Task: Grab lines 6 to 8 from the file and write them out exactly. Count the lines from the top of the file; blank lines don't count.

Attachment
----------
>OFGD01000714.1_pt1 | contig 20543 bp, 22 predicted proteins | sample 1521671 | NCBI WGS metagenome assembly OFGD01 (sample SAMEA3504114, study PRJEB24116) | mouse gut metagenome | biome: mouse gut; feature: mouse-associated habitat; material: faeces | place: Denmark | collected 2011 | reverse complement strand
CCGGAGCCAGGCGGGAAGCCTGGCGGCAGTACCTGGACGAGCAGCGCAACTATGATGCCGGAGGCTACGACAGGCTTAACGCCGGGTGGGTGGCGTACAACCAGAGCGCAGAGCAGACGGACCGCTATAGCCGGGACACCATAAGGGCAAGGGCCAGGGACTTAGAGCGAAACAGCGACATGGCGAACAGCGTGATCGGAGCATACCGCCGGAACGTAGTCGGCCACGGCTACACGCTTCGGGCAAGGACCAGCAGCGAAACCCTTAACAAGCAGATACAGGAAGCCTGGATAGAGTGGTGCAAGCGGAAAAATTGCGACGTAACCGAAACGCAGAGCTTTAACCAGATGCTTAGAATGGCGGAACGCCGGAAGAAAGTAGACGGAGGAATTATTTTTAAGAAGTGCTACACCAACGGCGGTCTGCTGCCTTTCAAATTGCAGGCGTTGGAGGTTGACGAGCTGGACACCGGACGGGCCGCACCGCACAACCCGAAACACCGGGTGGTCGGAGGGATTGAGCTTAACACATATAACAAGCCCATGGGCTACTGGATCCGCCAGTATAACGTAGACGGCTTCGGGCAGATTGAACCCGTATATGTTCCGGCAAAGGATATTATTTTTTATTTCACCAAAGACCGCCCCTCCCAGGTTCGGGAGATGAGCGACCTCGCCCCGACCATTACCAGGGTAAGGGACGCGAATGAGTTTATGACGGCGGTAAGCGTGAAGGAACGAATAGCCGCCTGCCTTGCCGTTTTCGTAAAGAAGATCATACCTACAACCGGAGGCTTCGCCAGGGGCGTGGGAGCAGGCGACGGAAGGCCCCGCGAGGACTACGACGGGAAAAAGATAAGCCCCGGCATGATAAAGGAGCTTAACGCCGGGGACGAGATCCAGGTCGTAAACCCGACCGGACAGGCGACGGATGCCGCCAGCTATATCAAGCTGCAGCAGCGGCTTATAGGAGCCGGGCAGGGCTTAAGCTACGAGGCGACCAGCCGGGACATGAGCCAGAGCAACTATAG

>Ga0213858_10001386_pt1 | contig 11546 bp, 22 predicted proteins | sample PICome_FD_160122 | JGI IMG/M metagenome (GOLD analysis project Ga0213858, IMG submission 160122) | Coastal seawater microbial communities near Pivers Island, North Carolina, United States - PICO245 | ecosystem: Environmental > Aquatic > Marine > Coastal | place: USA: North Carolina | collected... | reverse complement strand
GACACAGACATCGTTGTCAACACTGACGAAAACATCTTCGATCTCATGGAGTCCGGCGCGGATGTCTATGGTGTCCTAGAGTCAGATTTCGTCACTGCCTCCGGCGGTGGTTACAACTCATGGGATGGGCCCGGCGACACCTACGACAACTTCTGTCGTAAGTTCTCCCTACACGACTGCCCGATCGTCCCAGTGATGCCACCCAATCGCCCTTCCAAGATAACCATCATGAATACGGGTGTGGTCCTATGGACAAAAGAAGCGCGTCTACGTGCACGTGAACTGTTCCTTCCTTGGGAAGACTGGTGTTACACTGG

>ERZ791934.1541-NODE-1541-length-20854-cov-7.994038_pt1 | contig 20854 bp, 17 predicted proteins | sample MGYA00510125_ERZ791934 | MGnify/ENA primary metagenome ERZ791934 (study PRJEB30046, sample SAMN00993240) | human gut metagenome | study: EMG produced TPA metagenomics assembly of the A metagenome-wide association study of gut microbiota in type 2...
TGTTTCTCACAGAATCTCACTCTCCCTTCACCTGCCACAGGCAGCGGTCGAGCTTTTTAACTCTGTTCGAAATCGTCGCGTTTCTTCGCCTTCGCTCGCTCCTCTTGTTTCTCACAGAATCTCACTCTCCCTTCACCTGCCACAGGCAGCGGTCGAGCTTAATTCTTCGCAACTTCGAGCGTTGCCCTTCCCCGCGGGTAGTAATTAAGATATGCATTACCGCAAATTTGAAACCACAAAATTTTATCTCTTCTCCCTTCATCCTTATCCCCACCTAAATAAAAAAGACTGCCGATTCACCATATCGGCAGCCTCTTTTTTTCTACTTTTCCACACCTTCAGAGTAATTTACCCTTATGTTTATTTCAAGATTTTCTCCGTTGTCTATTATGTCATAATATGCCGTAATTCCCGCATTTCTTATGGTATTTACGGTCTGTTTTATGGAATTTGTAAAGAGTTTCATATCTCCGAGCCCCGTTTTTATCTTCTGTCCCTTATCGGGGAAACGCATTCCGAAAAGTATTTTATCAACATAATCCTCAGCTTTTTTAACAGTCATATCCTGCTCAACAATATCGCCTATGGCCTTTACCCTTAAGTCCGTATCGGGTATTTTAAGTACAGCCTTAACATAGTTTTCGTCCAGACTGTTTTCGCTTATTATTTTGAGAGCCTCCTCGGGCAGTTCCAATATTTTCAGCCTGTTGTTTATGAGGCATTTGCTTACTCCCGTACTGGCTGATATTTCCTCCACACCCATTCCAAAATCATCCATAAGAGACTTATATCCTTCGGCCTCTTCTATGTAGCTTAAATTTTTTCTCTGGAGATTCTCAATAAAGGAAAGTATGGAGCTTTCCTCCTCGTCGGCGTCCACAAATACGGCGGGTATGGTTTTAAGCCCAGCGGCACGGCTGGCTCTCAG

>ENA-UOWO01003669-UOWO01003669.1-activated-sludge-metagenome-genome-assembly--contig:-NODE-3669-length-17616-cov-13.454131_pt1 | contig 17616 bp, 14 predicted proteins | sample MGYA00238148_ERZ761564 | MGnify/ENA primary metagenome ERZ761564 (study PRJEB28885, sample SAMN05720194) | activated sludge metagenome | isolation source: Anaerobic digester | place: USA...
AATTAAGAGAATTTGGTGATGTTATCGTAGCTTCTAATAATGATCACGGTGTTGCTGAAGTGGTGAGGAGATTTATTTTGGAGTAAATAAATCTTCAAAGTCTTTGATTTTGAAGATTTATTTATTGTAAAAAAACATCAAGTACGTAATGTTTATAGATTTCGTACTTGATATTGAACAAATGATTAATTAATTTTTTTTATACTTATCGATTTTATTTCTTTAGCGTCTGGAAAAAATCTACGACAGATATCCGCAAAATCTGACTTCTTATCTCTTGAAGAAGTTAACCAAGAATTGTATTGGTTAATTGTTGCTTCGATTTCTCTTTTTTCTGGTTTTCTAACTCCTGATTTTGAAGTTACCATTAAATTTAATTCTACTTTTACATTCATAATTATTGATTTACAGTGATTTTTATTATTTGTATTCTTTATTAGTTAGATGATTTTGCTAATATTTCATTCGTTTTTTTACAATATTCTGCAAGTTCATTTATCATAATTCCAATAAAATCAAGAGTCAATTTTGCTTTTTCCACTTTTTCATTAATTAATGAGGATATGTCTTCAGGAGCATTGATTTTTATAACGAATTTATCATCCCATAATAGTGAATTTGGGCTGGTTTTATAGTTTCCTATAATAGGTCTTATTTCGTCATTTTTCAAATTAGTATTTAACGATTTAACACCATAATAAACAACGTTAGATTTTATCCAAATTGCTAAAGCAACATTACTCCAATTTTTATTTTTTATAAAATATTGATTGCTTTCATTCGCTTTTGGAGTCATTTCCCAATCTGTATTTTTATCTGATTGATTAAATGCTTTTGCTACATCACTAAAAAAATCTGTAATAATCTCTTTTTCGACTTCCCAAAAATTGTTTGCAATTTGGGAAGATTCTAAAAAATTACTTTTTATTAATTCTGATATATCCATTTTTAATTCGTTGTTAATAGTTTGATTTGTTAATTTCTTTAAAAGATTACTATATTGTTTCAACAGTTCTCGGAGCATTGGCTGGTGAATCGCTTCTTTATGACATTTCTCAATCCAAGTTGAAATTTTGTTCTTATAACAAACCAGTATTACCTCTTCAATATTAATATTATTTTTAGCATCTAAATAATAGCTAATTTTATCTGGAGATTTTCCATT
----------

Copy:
TGTTTCTCACAGAATCTCACTCTCCCTTCACCTGCCACAGGCAGCGGTCGAGCTTTTTAACTCTGTTCGAAATCGTCGCGTTTCTTCGCCTTCGCTCGCTCCTCTTGTTTCTCACAGAATCTCACTCTCCCTTCACCTGCCACAGGCAGCGGTCGAGCTTAATTCTTCGCAACTTCGAGCGTTGCCCTTCCCCGCGGGTAGTAATTAAGATATGCATTACCGCAAATTTGAAACCACAAAATTTTATCTCTTCTCCCTTCATCCTTATCCCCACCTAAATAAAAAAGACTGCCGATTCACCATATCGGCAGCCTCTTTTTTTCTACTTTTCCACACCTTCAGAGTAATTTACCCTTATGTTTATTTCAAGATTTTCTCCGTTGTCTATTATGTCATAATATGCCGTAATTCCCGCATTTCTTATGGTATTTACGGTCTGTTTTATGGAATTTGTAAAGAGTTTCATATCTCCGAGCCCCGTTTTTATCTTCTGTCCCTTATCGGGGAAACGCATTCCGAAAAGTATTTTATCAACATAATCCTCAGCTTTTTTAACAGTCATATCCTGCTCAACAATATCGCCTATGGCCTTTACCCTTAAGTCCGTATCGGGTATTTTAAGTACAGCCTTAACATAGTTTTCGTCCAGACTGTTTTCGCTTATTATTTTGAGAGCCTCCTCGGGCAGTTCCAATATTTTCAGCCTGTTGTTTATGAGGCATTTGCTTACTCCCGTACTGGCTGATATTTCCTCCACACCCATTCCAAAATCATCCATAAGAGACTTATATCCTTCGGCCTCTTCTATGTAGCTTAAATTTTTTCTCTGGAGATTCTCAATAAAGGAAAGTATGGAGCTTTCCTCCTCGTCGGCGTCCACAAATACGGCGGGTATGGTTTTAAGCCCAGCGGCACGGCTGGCTCTCAG

>ENA-UOWO01003669-UOWO01003669.1-activated-sludge-metagenome-genome-assembly--contig:-NODE-3669-length-17616-cov-13.454131_pt1 | contig 17616 bp, 14 predicted proteins | sample MGYA00238148_ERZ761564 | MGnify/ENA primary metagenome ERZ761564 (study PRJEB28885, sample SAMN05720194) | activated sludge metagenome | isolation source: Anaerobic digester | place: USA...
AATTAAGAGAATTTGGTGATGTTATCGTAGCTTCTAATAATGATCACGGTGTTGCTGAAGTGGTGAGGAGATTTATTTTGGAGTAAATAAATCTTCAAAGTCTTTGATTTTGAAGATTTATTTATTGTAAAAAAACATCAAGTACGTAATGTTTATAGATTTCGTACTTGATATTGAACAAATGATTAATTAATTTTTTTTATACTTATCGATTTTATTTCTTTAGCGTCTGGAAAAAATCTACGACAGATATCCGCAAAATCTGACTTCTTATCTCTTGAAGAAGTTAACCAAGAATTGTATTGGTTAATTGTTGCTTCGATTTCTCTTTTTTCTGGTTTTCTAACTCCTGATTTTGAAGTTACCATTAAATTTAATTCTACTTTTACATTCATAATTATTGATTTACAGTGATTTTTATTATTTGTATTCTTTATTAGTTAGATGATTTTGCTAATATTTCATTCGTTTTTTTACAATATTCTGCAAGTTCATTTATCATAATTCCAATAAAATCAAGAGTCAATTTTGCTTTTTCCACTTTTTCATTAATTAATGAGGATATGTCTTCAGGAGCATTGATTTTTATAACGAATTTATCATCCCATAATAGTGAATTTGGGCTGGTTTTATAGTTTCCTATAATAGGTCTTATTTCGTCATTTTTCAAATTAGTATTTAACGATTTAACACCATAATAAACAACGTTAGATTTTATCCAAATTGCTAAAGCAACATTACTCCAATTTTTATTTTTTATAAAATATTGATTGCTTTCATTCGCTTTTGGAGTCATTTCCCAATCTGTATTTTTATCTGATTGATTAAATGCTTTTGCTACATCACTAAAAAAATCTGTAATAATCTCTTTTTCGACTTCCCAAAAATTGTTTGCAATTTGGGAAGATTCTAAAAAATTACTTTTTATTAATTCTGATATATCCATTTTTAATTCGTTGTTAATAGTTTGATTTGTTAATTTCTTTAAAAGATTACTATATTGTTTCAACAGTTCTCGGAGCATTGGCTGGTGAATCGCTTCTTTATGACATTTCTCAATCCAAGTTGAAATTTTGTTCTTATAACAAACCAGTATTACCTCTTCAATATTAATATTATTTTTAGCATCTAAATAATAGCTAATTTTATCTGGAGATTTTCCATT